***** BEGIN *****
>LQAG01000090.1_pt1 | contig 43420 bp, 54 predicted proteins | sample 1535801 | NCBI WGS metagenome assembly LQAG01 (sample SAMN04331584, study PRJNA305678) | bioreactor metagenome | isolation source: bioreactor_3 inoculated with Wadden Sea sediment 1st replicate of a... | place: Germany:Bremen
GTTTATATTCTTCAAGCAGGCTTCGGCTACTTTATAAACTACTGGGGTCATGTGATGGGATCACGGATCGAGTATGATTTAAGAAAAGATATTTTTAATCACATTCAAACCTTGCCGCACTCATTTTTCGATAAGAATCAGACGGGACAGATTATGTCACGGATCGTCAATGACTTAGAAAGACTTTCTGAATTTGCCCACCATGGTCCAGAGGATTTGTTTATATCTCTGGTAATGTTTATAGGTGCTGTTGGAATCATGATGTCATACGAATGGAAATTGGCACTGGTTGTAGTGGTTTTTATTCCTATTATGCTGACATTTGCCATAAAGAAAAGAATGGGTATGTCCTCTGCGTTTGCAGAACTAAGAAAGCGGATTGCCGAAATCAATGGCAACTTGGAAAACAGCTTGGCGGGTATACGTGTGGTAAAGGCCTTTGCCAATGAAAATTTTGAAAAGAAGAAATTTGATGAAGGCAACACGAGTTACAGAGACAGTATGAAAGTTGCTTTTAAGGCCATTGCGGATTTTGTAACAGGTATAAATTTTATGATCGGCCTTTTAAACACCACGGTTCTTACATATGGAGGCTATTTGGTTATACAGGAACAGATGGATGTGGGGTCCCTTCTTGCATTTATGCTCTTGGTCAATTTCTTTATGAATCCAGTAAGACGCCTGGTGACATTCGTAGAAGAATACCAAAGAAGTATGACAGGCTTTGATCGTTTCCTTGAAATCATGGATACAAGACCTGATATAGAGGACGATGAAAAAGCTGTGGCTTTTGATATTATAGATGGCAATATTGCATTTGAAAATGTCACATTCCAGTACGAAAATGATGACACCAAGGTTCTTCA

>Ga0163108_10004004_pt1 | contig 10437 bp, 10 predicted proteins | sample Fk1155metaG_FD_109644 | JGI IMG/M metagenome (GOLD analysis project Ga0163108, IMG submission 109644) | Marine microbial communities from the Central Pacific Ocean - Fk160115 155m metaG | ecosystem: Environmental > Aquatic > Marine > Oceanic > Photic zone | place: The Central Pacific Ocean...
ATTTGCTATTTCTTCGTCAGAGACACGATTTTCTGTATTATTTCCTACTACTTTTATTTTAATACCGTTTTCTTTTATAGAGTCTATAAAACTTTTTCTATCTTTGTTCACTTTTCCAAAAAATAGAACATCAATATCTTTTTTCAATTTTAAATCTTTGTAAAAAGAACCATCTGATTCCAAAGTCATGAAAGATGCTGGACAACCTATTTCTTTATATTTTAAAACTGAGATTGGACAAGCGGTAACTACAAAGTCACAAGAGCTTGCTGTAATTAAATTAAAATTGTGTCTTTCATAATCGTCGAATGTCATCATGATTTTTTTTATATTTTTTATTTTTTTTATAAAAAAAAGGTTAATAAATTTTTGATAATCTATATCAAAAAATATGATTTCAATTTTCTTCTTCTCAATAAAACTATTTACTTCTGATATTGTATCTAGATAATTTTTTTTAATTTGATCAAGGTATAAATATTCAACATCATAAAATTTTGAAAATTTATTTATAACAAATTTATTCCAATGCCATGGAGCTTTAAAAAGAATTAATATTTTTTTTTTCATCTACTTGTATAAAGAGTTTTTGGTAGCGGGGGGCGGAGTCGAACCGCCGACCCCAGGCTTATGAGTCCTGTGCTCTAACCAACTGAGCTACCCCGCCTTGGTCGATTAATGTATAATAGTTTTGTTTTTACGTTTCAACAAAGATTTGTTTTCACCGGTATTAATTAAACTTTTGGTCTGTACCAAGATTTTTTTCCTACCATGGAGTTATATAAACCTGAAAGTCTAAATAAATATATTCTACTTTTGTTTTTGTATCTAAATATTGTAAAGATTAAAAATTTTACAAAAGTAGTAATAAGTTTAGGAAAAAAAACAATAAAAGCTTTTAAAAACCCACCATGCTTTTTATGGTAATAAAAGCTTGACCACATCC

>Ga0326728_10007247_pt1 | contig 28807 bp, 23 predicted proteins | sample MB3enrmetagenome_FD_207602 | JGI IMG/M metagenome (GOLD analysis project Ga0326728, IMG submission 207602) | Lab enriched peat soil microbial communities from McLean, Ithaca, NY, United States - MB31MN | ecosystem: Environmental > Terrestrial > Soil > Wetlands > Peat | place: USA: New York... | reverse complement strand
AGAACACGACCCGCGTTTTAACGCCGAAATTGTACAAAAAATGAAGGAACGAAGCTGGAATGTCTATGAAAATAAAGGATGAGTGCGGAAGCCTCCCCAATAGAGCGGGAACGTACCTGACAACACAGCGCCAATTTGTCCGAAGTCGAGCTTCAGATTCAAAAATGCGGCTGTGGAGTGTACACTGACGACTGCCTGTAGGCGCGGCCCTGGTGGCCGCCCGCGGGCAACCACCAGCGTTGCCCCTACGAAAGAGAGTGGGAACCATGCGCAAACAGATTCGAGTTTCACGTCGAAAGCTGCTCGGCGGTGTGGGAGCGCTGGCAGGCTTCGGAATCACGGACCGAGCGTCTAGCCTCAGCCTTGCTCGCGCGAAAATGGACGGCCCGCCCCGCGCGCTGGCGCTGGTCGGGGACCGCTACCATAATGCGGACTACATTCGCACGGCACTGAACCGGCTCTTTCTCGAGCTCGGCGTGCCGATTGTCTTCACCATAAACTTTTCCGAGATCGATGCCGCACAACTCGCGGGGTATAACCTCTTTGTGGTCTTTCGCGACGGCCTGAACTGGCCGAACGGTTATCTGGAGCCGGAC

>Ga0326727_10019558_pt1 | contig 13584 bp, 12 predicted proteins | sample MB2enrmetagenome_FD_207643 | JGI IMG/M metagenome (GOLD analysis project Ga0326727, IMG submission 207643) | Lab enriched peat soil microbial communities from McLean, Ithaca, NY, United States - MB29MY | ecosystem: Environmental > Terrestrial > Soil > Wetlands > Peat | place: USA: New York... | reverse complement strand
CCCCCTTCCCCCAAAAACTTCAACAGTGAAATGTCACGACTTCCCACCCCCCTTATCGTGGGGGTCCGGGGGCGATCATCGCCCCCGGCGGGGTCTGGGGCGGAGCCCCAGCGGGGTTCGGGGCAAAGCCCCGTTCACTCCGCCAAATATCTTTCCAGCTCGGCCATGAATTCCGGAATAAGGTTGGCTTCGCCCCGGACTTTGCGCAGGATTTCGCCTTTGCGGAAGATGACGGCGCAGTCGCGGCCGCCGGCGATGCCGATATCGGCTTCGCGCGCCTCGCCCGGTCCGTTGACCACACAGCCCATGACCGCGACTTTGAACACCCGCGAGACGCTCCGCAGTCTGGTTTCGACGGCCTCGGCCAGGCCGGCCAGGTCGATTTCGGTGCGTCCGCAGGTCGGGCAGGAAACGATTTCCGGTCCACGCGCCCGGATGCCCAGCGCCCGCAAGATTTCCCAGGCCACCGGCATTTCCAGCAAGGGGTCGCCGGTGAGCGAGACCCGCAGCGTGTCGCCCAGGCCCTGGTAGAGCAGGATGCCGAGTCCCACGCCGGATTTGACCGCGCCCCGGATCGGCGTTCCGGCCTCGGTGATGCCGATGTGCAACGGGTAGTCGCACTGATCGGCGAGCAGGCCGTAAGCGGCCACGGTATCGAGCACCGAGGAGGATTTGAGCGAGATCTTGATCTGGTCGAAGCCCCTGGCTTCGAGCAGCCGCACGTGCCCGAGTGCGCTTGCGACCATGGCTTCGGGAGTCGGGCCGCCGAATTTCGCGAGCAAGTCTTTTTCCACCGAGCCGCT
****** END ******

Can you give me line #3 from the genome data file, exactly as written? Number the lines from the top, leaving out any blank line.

>Ga0163108_10004004_pt1 | contig 10437 bp, 10 predicted proteins | sample Fk1155metaG_FD_109644 | JGI IMG/M metagenome (GOLD analysis project Ga0163108, IMG submission 109644) | Marine microbial communities from the Central Pacific Ocean - Fk160115 155m metaG | ecosystem: Environmental > Aquatic > Marine > Oceanic > Photic zone | place: The Central Pacific Ocean...